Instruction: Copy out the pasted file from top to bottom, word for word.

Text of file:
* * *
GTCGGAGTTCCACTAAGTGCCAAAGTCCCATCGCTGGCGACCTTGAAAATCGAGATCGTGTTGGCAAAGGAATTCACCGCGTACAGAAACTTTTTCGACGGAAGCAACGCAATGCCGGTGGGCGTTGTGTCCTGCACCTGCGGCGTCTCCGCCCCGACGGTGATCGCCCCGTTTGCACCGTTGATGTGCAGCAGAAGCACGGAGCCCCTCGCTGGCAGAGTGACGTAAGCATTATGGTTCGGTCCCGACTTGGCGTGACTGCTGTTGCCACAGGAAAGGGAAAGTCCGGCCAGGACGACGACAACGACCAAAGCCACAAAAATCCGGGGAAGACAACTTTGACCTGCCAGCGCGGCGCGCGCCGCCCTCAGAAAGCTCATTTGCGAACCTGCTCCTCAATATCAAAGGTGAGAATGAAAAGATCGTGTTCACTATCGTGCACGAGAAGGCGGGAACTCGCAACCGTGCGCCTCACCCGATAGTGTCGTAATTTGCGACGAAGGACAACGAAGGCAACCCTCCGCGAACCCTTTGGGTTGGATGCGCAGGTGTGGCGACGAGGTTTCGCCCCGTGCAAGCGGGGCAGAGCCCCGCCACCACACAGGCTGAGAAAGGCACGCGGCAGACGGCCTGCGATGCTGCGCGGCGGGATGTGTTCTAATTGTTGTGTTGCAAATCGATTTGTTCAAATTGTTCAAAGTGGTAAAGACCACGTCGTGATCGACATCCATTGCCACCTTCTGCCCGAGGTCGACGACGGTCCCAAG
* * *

GTCGGAGTTCCACTAAGTGCCAAAGTCCCATCGCTGGCGACCTTGAAAATCGAGATCGTGTTGGCAAAGGAATTCACCGCGTACAGAAACTTTTTCGACGGAAGCAACGCAATGCCGGTGGGCGTTGTGTCCTGCACCTGCGGCGTCTCCGCCCCGACGGTGATCGCCCCGTTTGCACCGTTGATGTGCAGCAGAAGCACGGAGCCCCTCGCTGGCAGAGTGACGTAAGCATTATGGTTCGGTCCCGACTTGGCGTGACTGCTGTTGCCACAGGAAAGGGAAAGTCCGGCCAGGACGACGACAACGACCAAAGCCACAAAAATCCGGGGAAGACAACTTTGACCTGCCAGCGCGGCGCGCGCCGCCCTCAGAAAGCTCATTTGCGAACCTGCTCCTCAATATCAAAGGTGAGAATGAAAAGATCGTGTTCACTATCGTGCACGAGAAGGCGGGAACTCGCAACCGTGCGCCTCACCCGATAGTGTCGTAATTTGCGACGAAGGACAACGAAGGCAACCCTCCGCGAACCCTTTGGGTTGGATGCGCAGGTGTGGCGACGAGGTTTCGCCCCGTGCAAGCGGGGCAGAGCCCCGCCACCACACAGGCTGAGAAAGGCACGCGGCAGACGGCCTGCGATGCTGCGCGGCGGGATGTGTTCTAATTGTTGTGTTGCAAATCGATTTGTTCAAATTGTTCAAAGTGGTAAAGACCACGTCGTGATCGACATCCATTGCCACCTTCTGCCCGAGGTCGACGACGGTCCCAAG